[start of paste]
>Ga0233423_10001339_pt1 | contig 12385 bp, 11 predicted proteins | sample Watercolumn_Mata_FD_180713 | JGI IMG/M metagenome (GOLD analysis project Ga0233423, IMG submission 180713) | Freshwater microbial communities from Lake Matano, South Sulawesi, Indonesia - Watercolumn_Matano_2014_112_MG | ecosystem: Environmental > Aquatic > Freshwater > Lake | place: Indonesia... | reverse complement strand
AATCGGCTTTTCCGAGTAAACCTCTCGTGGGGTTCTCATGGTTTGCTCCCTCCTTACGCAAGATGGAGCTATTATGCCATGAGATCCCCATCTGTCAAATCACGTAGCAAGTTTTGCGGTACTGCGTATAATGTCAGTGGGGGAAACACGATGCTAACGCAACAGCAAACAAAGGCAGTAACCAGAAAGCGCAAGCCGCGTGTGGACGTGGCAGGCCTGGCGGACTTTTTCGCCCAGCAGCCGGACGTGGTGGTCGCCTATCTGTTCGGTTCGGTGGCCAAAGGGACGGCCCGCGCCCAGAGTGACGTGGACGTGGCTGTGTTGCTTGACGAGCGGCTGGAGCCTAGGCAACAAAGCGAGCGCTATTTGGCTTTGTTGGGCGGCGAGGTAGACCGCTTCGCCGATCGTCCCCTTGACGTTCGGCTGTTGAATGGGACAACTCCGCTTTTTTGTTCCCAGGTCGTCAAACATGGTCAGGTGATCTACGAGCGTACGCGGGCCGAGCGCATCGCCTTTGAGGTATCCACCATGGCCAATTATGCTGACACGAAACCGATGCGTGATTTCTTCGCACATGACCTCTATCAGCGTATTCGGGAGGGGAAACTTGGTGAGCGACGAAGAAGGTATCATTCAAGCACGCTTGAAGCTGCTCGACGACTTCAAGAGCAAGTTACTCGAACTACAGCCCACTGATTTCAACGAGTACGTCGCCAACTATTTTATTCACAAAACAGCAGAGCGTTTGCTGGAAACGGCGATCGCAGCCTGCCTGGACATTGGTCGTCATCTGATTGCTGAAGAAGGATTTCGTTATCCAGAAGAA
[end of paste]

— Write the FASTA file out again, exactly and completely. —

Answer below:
>Ga0233423_10001339_pt1 | contig 12385 bp, 11 predicted proteins | sample Watercolumn_Mata_FD_180713 | JGI IMG/M metagenome (GOLD analysis project Ga0233423, IMG submission 180713) | Freshwater microbial communities from Lake Matano, South Sulawesi, Indonesia - Watercolumn_Matano_2014_112_MG | ecosystem: Environmental > Aquatic > Freshwater > Lake | place: Indonesia... | reverse complement strand
AATCGGCTTTTCCGAGTAAACCTCTCGTGGGGTTCTCATGGTTTGCTCCCTCCTTACGCAAGATGGAGCTATTATGCCATGAGATCCCCATCTGTCAAATCACGTAGCAAGTTTTGCGGTACTGCGTATAATGTCAGTGGGGGAAACACGATGCTAACGCAACAGCAAACAAAGGCAGTAACCAGAAAGCGCAAGCCGCGTGTGGACGTGGCAGGCCTGGCGGACTTTTTCGCCCAGCAGCCGGACGTGGTGGTCGCCTATCTGTTCGGTTCGGTGGCCAAAGGGACGGCCCGCGCCCAGAGTGACGTGGACGTGGCTGTGTTGCTTGACGAGCGGCTGGAGCCTAGGCAACAAAGCGAGCGCTATTTGGCTTTGTTGGGCGGCGAGGTAGACCGCTTCGCCGATCGTCCCCTTGACGTTCGGCTGTTGAATGGGACAACTCCGCTTTTTTGTTCCCAGGTCGTCAAACATGGTCAGGTGATCTACGAGCGTACGCGGGCCGAGCGCATCGCCTTTGAGGTATCCACCATGGCCAATTATGCTGACACGAAACCGATGCGTGATTTCTTCGCACATGACCTCTATCAGCGTATTCGGGAGGGGAAACTTGGTGAGCGACGAAGAAGGTATCATTCAAGCACGCTTGAAGCTGCTCGACGACTTCAAGAGCAAGTTACTCGAACTACAGCCCACTGATTTCAACGAGTACGTCGCCAACTATTTTATTCACAAAACAGCAGAGCGTTTGCTGGAAACGGCGATCGCAGCCTGCCTGGACATTGGTCGTCATCTGATTGCTGAAGAAGGATTTCGTTATCCAGAAGAA